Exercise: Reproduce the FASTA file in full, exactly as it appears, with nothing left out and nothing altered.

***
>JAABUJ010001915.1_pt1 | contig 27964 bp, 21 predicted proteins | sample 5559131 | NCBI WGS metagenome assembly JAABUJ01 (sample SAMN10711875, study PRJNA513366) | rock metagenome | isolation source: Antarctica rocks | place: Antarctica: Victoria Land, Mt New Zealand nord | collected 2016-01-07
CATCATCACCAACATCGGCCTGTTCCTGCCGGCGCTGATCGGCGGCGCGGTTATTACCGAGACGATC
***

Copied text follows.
>JAABUJ010001915.1_pt1 | contig 27964 bp, 21 predicted proteins | sample 5559131 | NCBI WGS metagenome assembly JAABUJ01 (sample SAMN10711875, study PRJNA513366) | rock metagenome | isolation source: Antarctica rocks | place: Antarctica: Victoria Land, Mt New Zealand nord | collected 2016-01-07
CATCATCACCAACATCGGCCTGTTCCTGCCGGCGCTGATCGGCGGCGCGGTTATTACCGAGACGATC